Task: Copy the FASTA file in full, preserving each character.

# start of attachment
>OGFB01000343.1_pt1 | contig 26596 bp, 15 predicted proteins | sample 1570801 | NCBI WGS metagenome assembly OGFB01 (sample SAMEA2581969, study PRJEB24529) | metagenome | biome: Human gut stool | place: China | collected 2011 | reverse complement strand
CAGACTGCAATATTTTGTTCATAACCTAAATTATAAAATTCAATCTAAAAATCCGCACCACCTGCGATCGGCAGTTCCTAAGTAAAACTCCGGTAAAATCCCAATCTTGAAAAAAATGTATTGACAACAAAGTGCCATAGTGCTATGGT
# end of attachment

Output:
>OGFB01000343.1_pt1 | contig 26596 bp, 15 predicted proteins | sample 1570801 | NCBI WGS metagenome assembly OGFB01 (sample SAMEA2581969, study PRJEB24529) | metagenome | biome: Human gut stool | place: China | collected 2011 | reverse complement strand
CAGACTGCAATATTTTGTTCATAACCTAAATTATAAAATTCAATCTAAAAATCCGCACCACCTGCGATCGGCAGTTCCTAAGTAAAACTCCGGTAAAATCCCAATCTTGAAAAAAATGTATTGACAACAAAGTGCCATAGTGCTATGGT